Survival varies greatly by initial cardiac rhythm, with higher success rates for resuscitation from ventricular arrhythmias and markedly worse outcomes if asystole or PEA was initially noted [10]. In our study, 66.7% of VF patients could be revived initially, followed by 40% and 11.4% of patients with pulse less VT and asystole, respectively [2]. Duration of CPR also had a negative correlation with survivability in our study which is comparable to other studies [3] our response time of 87.1% within 5 minutes. It has been variously reported by various authors [2,4,6,7,11]. We should point out that our figure does not include cases where the arrest was witnessed by an anaesthesiologist. It was, however, noted that a significant number of doctors from non-anaesthesia specialities, had difficulties in performing CPR most of the time. In critical care areas, the response time is expectedly faster compared to wards. This is due to the constant presence of doctors and other paramedical staff in these areas. In case of arrest calls from new private wards, it takes a minimum of 3 minutes for an anaesthesia resident to reach the site after the call is received; the average time being 5.1 minutes.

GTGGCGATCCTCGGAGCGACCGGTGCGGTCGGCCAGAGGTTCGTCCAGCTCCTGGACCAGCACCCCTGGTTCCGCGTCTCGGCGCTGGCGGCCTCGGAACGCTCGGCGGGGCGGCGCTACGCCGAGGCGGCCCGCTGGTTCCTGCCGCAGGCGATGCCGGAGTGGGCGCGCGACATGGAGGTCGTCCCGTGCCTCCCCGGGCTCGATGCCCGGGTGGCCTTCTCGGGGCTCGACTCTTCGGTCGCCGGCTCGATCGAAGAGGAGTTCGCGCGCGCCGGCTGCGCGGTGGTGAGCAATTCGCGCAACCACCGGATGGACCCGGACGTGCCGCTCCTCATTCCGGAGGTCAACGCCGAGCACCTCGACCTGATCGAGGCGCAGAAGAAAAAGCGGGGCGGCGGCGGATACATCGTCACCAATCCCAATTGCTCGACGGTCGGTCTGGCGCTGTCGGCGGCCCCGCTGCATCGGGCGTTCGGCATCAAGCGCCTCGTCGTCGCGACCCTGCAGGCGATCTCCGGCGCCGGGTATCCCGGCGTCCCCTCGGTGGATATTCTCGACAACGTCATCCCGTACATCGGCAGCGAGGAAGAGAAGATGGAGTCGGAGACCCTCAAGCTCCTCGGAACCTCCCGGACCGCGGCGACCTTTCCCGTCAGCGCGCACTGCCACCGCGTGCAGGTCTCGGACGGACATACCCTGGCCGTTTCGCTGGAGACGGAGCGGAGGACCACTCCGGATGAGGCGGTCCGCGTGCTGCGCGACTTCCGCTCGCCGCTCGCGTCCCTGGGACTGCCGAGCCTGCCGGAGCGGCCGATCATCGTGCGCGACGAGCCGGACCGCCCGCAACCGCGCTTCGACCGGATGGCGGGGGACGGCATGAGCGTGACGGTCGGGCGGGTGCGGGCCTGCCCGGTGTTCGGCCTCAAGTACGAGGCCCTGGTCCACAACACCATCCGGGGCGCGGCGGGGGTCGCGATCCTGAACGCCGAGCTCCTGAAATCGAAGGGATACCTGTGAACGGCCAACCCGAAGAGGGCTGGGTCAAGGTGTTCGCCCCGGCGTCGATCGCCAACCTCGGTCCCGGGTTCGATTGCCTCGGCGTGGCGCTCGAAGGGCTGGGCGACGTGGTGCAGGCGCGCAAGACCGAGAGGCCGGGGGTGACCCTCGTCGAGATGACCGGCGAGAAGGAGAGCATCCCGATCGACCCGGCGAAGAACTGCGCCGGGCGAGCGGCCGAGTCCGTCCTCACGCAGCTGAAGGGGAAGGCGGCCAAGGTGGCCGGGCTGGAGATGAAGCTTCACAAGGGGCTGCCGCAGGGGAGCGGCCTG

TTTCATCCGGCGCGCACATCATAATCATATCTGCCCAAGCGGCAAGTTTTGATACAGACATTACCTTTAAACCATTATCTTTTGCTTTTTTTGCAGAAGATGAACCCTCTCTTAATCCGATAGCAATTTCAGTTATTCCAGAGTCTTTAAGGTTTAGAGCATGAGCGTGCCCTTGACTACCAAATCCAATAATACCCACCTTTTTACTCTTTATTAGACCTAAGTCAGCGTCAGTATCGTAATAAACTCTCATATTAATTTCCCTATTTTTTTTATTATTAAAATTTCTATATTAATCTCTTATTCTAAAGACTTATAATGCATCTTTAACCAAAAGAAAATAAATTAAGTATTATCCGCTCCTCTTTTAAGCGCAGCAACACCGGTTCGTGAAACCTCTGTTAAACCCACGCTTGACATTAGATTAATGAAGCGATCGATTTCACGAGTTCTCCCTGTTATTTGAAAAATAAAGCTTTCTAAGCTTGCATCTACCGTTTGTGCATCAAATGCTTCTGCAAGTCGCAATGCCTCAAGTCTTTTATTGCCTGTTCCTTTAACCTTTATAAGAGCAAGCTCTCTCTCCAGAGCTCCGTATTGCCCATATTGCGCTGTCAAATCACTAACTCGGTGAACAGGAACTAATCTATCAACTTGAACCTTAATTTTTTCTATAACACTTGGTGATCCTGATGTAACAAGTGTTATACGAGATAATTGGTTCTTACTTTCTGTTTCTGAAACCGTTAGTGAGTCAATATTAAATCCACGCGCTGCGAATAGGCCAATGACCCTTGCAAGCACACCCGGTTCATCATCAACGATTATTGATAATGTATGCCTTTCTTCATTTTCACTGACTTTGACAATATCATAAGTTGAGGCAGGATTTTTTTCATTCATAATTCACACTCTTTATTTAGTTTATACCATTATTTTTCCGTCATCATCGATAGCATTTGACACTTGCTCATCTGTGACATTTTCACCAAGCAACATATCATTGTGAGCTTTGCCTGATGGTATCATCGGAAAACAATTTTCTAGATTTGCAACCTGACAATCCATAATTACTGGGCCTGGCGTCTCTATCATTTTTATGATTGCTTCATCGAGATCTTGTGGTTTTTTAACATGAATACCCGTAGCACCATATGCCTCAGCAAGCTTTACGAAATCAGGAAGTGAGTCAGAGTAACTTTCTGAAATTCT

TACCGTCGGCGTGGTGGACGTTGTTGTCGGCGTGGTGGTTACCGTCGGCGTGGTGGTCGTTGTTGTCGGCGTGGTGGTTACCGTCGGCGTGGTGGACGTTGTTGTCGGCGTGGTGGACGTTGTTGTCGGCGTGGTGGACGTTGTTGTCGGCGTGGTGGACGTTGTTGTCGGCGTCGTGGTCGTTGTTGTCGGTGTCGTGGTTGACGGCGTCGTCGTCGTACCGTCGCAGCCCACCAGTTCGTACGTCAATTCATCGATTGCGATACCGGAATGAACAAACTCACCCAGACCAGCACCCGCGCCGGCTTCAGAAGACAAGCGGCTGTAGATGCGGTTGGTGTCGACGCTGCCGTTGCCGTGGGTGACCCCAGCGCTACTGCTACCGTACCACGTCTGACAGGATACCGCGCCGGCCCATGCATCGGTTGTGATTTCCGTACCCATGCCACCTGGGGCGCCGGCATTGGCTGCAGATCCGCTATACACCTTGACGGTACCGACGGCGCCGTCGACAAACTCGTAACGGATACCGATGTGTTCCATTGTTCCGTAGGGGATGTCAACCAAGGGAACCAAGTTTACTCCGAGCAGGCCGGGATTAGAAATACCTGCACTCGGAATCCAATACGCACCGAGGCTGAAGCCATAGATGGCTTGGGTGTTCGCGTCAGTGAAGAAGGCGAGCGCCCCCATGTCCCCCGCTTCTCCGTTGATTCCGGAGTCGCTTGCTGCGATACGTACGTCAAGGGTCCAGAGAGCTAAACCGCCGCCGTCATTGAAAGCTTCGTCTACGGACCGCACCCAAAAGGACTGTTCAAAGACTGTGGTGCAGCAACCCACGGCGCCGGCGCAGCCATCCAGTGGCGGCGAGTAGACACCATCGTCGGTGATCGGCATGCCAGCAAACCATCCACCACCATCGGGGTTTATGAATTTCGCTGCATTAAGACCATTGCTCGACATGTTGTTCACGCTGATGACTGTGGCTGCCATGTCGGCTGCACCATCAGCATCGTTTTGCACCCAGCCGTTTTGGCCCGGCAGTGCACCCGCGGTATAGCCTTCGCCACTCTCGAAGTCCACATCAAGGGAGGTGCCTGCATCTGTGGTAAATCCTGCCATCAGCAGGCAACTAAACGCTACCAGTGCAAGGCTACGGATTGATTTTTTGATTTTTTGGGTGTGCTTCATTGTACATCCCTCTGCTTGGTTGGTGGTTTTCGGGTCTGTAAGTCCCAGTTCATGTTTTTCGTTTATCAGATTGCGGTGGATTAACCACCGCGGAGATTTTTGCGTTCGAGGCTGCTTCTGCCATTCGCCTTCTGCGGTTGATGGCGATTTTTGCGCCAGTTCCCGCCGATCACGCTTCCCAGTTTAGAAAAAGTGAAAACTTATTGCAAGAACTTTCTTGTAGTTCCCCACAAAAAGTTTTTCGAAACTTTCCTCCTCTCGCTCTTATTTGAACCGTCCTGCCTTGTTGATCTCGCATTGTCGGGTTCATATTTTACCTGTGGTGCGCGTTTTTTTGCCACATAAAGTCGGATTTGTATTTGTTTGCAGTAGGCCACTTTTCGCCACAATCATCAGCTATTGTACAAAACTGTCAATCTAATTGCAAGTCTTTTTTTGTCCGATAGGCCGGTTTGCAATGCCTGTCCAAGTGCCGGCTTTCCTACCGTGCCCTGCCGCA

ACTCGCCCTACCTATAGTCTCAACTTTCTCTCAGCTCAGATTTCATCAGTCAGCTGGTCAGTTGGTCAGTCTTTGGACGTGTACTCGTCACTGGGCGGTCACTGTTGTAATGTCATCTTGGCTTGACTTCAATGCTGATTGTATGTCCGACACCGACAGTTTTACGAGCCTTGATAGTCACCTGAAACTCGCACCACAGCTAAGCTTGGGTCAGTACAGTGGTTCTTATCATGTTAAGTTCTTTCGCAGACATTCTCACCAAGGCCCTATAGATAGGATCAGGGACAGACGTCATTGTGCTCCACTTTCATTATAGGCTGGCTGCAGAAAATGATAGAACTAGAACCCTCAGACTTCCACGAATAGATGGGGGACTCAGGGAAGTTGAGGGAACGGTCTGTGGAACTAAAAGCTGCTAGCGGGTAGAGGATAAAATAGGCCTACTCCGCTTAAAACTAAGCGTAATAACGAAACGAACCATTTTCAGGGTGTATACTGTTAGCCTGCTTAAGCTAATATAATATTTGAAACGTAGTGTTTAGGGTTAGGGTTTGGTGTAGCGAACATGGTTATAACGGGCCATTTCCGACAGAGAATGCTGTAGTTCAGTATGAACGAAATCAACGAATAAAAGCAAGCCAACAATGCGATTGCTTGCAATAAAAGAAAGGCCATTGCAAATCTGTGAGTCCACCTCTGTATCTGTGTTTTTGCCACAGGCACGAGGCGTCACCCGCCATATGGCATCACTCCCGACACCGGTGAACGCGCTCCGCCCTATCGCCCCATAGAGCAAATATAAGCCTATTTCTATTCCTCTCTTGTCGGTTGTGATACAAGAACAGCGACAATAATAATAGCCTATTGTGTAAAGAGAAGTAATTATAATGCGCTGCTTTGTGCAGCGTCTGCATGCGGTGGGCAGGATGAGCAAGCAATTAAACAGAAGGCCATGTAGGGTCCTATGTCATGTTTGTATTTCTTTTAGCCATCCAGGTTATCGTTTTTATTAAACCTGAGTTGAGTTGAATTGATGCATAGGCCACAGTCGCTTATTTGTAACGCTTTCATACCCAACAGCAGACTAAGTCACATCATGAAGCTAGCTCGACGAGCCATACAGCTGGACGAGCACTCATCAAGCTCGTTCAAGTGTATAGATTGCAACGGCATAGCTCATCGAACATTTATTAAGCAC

It is to be noted that, the new private ward is located in a separate building in our hospital and thus, attending a call from there depends upon a lot of other factors. On the other hand, calls from private ward take a minimum of 2 minutes for a resident to attend, with an average time of 2.9 minutes. This justifies the presence of a qualified resuscitation team in every ward and floor of the hospital, so that victims of cardiac arrest could be attended in haste [10]. Every ward in our hospital has all the drugs and equipments for management of cardiac arrests, but, it was noted that, the arrangement of things in the trolley was not appropriate in some of the wards, which led to undue delay during the procedure. Therefore, the presence of a systematic cardiac arrest trolley in each and every ward of the hospital, and the knowledge of the same, is also essential. Mortality among patients who are revived following a CPR is high [12]. This figure varies from 54% to 83% [3-10]. Similarly, a large proportion dies within 24 hours of the arrest [13]. Our study shows an incidence of 87.1% (47 deaths out of 54 revived patients) of total deaths among those who survived and an incidence of 68.5% of deaths within 24 hr.